Highest Paying Metro-Areas for Medical Records Clerk Jobs
|Metro area||Hourly Average Salary||Annual Average Salary|
|San Jose-Sunnyvale-Santa Clara, CA||$29.28||$60,890|
How to Become a Medical Records Clerk
A high school diploma or equivalent and previous experience in a healthcare setting are enough to qualify for some positions, but most jobs for health information technicians require postsecondary education.
Analytical skills. Health information technicians must understand and follow medical records and diagnoses, and then decide how best to code them in a patient’s medical records.
Detail oriented. Health information technicians must be accurate when recording and coding patient information.
Integrity. Health information technicians work with patient data that are required, by law, to be kept confidential. They must exercise discretion and a strong sense of ethics when working with this information in order to protect patient confidentiality.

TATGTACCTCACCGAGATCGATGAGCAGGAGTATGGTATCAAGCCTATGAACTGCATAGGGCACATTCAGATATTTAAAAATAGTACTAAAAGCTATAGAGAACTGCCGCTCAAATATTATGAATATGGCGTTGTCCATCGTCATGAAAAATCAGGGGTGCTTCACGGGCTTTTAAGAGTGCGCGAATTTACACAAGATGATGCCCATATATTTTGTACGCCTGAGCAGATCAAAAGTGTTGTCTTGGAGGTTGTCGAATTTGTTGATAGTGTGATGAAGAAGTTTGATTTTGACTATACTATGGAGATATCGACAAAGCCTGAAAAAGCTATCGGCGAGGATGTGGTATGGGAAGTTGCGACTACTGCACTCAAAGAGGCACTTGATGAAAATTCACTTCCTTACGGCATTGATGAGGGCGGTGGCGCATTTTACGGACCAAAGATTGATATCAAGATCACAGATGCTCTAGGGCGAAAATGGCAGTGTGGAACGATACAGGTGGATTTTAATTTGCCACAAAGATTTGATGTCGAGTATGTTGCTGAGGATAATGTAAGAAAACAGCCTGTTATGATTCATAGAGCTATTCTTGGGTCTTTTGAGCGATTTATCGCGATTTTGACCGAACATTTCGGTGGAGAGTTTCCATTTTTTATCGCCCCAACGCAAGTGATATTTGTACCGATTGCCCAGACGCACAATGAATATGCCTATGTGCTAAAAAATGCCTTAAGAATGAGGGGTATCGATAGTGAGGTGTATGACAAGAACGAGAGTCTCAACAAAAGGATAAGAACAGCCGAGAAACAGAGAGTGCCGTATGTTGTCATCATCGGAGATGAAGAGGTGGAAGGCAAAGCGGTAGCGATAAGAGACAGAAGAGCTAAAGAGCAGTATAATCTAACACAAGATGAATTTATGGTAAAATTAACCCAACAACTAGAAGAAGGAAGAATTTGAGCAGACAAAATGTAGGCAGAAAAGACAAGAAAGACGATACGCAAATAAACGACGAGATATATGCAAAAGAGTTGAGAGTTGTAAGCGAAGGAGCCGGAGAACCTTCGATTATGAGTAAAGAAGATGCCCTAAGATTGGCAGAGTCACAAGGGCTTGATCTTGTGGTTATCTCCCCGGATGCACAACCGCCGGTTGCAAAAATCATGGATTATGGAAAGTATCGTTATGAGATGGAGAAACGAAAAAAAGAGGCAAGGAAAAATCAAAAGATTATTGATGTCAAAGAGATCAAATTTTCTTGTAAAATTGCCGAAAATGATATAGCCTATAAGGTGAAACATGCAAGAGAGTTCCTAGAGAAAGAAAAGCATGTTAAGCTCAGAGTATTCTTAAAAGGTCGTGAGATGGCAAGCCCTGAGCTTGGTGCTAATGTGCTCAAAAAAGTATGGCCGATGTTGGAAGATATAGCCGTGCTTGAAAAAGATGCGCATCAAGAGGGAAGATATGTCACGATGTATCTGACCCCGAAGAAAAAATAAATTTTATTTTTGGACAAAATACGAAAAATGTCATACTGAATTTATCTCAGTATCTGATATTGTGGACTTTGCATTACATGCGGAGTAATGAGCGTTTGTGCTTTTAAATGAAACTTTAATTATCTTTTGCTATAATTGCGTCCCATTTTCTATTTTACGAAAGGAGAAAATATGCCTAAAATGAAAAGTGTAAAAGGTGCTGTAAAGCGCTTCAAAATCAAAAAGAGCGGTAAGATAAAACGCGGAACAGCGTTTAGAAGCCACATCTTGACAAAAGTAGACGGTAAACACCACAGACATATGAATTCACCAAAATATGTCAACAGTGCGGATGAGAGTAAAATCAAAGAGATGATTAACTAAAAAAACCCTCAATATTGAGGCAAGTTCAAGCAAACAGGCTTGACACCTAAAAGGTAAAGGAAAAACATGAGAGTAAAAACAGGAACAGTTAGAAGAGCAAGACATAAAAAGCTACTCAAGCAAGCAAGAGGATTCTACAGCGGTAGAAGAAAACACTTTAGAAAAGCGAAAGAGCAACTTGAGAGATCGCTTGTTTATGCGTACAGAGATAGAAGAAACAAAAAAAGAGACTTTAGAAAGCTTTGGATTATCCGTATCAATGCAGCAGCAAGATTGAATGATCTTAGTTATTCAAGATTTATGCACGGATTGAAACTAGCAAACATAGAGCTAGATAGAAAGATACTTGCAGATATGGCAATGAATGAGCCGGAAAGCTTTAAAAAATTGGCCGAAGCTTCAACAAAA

Interpersonal skills. Health information technicians need to be able to discuss patient information, discrepancies, and data requirements with other professionals such as physicians and finance personnel.
Technical skills. Health information technicians must use coding and classification software and the electronic health record (EHR) system that their healthcare organization or physician practice has adopted.
Licenses, Certifications, and Registrations
Most employers prefer to hire health information technicians who have certification, or they may expect applicants to earn certification shortly after being hired.